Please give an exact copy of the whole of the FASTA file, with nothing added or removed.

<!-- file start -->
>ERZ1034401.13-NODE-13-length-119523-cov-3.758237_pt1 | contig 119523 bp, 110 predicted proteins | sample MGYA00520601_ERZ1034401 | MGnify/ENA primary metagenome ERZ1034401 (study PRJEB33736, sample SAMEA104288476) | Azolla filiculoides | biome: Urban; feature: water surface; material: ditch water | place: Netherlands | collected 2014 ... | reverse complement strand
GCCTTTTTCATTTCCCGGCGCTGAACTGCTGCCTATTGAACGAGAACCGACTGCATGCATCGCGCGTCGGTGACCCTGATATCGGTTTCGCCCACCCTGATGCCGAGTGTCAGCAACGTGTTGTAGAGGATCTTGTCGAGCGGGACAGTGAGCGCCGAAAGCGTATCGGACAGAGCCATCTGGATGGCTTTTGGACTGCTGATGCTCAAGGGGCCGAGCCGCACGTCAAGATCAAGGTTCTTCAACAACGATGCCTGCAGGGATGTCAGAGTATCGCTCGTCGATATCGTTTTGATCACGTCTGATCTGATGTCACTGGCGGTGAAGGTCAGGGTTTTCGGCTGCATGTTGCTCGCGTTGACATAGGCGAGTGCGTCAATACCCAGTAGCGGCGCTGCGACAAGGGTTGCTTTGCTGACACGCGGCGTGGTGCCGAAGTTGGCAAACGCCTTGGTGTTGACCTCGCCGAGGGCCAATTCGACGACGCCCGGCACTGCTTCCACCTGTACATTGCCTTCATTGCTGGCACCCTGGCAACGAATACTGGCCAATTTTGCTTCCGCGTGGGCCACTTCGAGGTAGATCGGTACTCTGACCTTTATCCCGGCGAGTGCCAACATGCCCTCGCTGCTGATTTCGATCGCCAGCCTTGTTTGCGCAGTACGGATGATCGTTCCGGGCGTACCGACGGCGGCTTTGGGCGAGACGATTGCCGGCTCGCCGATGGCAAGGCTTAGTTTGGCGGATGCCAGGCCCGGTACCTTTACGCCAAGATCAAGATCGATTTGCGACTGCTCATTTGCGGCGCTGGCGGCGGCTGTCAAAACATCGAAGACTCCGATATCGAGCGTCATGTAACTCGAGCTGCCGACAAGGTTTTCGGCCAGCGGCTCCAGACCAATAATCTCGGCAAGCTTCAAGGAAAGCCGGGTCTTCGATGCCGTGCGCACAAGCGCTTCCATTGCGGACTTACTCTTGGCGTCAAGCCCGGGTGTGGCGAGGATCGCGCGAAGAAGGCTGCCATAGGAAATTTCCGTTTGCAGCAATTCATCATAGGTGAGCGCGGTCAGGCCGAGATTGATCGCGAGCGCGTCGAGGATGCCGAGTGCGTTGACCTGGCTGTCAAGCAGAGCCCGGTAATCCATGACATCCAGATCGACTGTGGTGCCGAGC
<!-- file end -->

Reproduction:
>ERZ1034401.13-NODE-13-length-119523-cov-3.758237_pt1 | contig 119523 bp, 110 predicted proteins | sample MGYA00520601_ERZ1034401 | MGnify/ENA primary metagenome ERZ1034401 (study PRJEB33736, sample SAMEA104288476) | Azolla filiculoides | biome: Urban; feature: water surface; material: ditch water | place: Netherlands | collected 2014 ... | reverse complement strand
GCCTTTTTCATTTCCCGGCGCTGAACTGCTGCCTATTGAACGAGAACCGACTGCATGCATCGCGCGTCGGTGACCCTGATATCGGTTTCGCCCACCCTGATGCCGAGTGTCAGCAACGTGTTGTAGAGGATCTTGTCGAGCGGGACAGTGAGCGCCGAAAGCGTATCGGACAGAGCCATCTGGATGGCTTTTGGACTGCTGATGCTCAAGGGGCCGAGCCGCACGTCAAGATCAAGGTTCTTCAACAACGATGCCTGCAGGGATGTCAGAGTATCGCTCGTCGATATCGTTTTGATCACGTCTGATCTGATGTCACTGGCGGTGAAGGTCAGGGTTTTCGGCTGCATGTTGCTCGCGTTGACATAGGCGAGTGCGTCAATACCCAGTAGCGGCGCTGCGACAAGGGTTGCTTTGCTGACACGCGGCGTGGTGCCGAAGTTGGCAAACGCCTTGGTGTTGACCTCGCCGAGGGCCAATTCGACGACGCCCGGCACTGCTTCCACCTGTACATTGCCTTCATTGCTGGCACCCTGGCAACGAATACTGGCCAATTTTGCTTCCGCGTGGGCCACTTCGAGGTAGATCGGTACTCTGACCTTTATCCCGGCGAGTGCCAACATGCCCTCGCTGCTGATTTCGATCGCCAGCCTTGTTTGCGCAGTACGGATGATCGTTCCGGGCGTACCGACGGCGGCTTTGGGCGAGACGATTGCCGGCTCGCCGATGGCAAGGCTTAGTTTGGCGGATGCCAGGCCCGGTACCTTTACGCCAAGATCAAGATCGATTTGCGACTGCTCATTTGCGGCGCTGGCGGCGGCTGTCAAAACATCGAAGACTCCGATATCGAGCGTCATGTAACTCGAGCTGCCGACAAGGTTTTCGGCCAGCGGCTCCAGACCAATAATCTCGGCAAGCTTCAAGGAAAGCCGGGTCTTCGATGCCGTGCGCACAAGCGCTTCCATTGCGGACTTACTCTTGGCGTCAAGCCCGGGTGTGGCGAGGATCGCGCGAAGAAGGCTGCCATAGGAAATTTCCGTTTGCAGCAATTCATCATAGGTGAGCGCGGTCAGGCCGAGATTGATCGCGAGCGCGTCGAGGATGCCGAGTGCGTTGACCTGGCTGTCAAGCAGAGCCCGGTAATCCATGACATCCAGATCGACTGTGGTGCCGAGC